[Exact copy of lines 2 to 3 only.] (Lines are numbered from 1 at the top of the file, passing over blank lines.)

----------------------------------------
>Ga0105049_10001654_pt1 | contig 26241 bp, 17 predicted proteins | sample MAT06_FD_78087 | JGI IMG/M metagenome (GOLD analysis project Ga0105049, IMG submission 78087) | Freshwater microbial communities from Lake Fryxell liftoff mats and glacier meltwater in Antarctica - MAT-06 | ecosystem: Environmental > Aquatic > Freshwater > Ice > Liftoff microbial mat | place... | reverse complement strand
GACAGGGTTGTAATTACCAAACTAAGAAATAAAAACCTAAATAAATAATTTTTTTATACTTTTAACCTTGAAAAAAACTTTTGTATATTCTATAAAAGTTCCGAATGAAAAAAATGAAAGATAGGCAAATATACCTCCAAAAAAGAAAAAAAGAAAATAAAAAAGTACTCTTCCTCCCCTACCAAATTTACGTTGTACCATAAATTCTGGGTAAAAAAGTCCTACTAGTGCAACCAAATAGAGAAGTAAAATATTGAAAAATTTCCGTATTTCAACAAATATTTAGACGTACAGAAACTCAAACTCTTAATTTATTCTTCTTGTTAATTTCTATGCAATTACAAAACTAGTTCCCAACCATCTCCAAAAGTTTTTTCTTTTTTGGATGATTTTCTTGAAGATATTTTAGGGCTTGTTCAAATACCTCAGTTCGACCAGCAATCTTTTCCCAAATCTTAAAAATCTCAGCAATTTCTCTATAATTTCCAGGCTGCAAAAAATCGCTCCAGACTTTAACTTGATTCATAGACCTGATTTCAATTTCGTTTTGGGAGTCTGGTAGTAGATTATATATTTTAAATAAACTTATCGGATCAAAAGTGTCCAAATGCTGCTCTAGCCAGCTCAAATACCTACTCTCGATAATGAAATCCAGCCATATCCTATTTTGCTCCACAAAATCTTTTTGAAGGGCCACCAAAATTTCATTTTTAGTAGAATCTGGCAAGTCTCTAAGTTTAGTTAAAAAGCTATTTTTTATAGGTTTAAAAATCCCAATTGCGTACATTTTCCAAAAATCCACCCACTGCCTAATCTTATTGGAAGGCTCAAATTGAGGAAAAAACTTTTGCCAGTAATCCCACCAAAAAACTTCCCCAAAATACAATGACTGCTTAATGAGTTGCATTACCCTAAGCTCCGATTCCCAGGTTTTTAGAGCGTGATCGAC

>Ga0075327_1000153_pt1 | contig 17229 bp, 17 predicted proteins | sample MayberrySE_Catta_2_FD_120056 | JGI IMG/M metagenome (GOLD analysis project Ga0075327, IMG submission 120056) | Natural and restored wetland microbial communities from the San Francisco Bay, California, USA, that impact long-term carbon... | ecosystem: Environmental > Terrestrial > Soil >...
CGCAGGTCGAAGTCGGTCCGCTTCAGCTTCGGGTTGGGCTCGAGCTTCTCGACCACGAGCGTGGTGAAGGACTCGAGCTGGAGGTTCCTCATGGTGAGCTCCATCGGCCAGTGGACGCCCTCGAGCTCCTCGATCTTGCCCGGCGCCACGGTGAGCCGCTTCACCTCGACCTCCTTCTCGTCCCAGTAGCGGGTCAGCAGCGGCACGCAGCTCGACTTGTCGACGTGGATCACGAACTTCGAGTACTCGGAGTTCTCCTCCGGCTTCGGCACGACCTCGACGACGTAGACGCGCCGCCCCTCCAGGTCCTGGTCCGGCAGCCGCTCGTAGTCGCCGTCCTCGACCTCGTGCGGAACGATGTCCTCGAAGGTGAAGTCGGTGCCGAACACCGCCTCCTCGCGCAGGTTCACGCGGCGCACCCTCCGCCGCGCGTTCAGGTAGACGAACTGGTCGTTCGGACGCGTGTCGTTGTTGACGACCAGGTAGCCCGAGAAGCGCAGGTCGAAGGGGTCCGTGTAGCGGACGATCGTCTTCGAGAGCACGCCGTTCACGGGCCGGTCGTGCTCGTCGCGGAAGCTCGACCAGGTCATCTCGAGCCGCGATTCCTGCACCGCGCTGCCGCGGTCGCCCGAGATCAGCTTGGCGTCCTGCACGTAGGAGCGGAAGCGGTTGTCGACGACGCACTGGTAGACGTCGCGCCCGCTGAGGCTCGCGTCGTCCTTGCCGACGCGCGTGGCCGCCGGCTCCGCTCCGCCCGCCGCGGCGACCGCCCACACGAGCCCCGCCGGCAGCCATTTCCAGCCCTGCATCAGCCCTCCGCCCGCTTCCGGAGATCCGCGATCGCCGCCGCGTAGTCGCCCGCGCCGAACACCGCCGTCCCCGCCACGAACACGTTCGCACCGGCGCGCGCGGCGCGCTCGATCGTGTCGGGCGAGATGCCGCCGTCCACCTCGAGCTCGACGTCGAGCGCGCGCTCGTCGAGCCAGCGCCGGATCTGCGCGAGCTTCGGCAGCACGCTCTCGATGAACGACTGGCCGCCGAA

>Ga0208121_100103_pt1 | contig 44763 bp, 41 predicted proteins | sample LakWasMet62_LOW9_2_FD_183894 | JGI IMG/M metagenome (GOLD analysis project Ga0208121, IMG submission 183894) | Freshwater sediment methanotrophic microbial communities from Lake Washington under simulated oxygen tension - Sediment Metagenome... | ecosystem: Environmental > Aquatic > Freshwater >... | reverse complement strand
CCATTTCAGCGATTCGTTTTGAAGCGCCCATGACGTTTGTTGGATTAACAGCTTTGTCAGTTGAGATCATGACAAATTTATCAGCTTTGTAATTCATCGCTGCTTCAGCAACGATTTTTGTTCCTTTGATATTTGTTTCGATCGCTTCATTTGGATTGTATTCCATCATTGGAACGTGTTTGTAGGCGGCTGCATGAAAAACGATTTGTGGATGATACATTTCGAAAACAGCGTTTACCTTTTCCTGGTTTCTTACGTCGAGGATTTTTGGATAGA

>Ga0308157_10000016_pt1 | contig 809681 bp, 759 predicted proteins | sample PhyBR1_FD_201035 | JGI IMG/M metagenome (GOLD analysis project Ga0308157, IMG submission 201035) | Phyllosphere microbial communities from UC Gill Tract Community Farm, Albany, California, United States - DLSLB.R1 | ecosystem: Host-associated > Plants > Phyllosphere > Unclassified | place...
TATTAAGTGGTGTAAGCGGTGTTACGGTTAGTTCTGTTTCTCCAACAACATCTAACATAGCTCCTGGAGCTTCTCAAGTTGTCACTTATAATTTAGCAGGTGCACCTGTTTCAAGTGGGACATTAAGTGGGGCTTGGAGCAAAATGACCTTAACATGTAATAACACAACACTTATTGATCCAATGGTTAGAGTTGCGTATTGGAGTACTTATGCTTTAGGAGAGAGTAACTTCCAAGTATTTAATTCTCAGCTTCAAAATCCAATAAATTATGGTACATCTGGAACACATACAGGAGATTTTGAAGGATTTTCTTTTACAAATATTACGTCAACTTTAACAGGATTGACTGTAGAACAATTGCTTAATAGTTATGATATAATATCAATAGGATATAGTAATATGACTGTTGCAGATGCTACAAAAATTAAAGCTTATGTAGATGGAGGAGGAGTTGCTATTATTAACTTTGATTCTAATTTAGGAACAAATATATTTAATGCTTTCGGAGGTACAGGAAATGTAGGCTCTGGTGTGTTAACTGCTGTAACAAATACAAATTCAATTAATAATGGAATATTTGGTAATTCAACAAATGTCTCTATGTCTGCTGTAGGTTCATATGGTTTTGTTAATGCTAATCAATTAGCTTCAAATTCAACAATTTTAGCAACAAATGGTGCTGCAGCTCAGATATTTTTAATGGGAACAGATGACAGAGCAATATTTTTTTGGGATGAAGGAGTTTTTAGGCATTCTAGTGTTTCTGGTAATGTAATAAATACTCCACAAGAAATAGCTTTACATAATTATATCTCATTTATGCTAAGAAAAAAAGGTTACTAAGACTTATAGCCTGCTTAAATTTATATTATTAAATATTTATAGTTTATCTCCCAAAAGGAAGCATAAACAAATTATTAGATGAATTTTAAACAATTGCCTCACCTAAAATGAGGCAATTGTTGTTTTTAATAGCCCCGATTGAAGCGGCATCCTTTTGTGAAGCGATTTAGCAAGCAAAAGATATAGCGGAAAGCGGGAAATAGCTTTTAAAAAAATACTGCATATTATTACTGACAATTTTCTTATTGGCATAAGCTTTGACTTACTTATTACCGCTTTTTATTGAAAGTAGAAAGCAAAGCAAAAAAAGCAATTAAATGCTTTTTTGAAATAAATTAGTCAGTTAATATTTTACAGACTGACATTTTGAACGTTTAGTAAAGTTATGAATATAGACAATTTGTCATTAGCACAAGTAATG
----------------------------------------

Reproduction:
GACAGGGTTGTAATTACCAAACTAAGAAATAAAAACCTAAATAAATAATTTTTTTATACTTTTAACCTTGAAAAAAACTTTTGTATATTCTATAAAAGTTCCGAATGAAAAAAATGAAAGATAGGCAAATATACCTCCAAAAAAGAAAAAAAGAAAATAAAAAAGTACTCTTCCTCCCCTACCAAATTTACGTTGTACCATAAATTCTGGGTAAAAAAGTCCTACTAGTGCAACCAAATAGAGAAGTAAAATATTGAAAAATTTCCGTATTTCAACAAATATTTAGACGTACAGAAACTCAAACTCTTAATTTATTCTTCTTGTTAATTTCTATGCAATTACAAAACTAGTTCCCAACCATCTCCAAAAGTTTTTTCTTTTTTGGATGATTTTCTTGAAGATATTTTAGGGCTTGTTCAAATACCTCAGTTCGACCAGCAATCTTTTCCCAAATCTTAAAAATCTCAGCAATTTCTCTATAATTTCCAGGCTGCAAAAAATCGCTCCAGACTTTAACTTGATTCATAGACCTGATTTCAATTTCGTTTTGGGAGTCTGGTAGTAGATTATATATTTTAAATAAACTTATCGGATCAAAAGTGTCCAAATGCTGCTCTAGCCAGCTCAAATACCTACTCTCGATAATGAAATCCAGCCATATCCTATTTTGCTCCACAAAATCTTTTTGAAGGGCCACCAAAATTTCATTTTTAGTAGAATCTGGCAAGTCTCTAAGTTTAGTTAAAAAGCTATTTTTTATAGGTTTAAAAATCCCAATTGCGTACATTTTCCAAAAATCCACCCACTGCCTAATCTTATTGGAAGGCTCAAATTGAGGAAAAAACTTTTGCCAGTAATCCCACCAAAAAACTTCCCCAAAATACAATGACTGCTTAATGAGTTGCATTACCCTAAGCTCCGATTCCCAGGTTTTTAGAGCGTGATCGAC

>Ga0075327_1000153_pt1 | contig 17229 bp, 17 predicted proteins | sample MayberrySE_Catta_2_FD_120056 | JGI IMG/M metagenome (GOLD analysis project Ga0075327, IMG submission 120056) | Natural and restored wetland microbial communities from the San Francisco Bay, California, USA, that impact long-term carbon... | ecosystem: Environmental > Terrestrial > Soil >...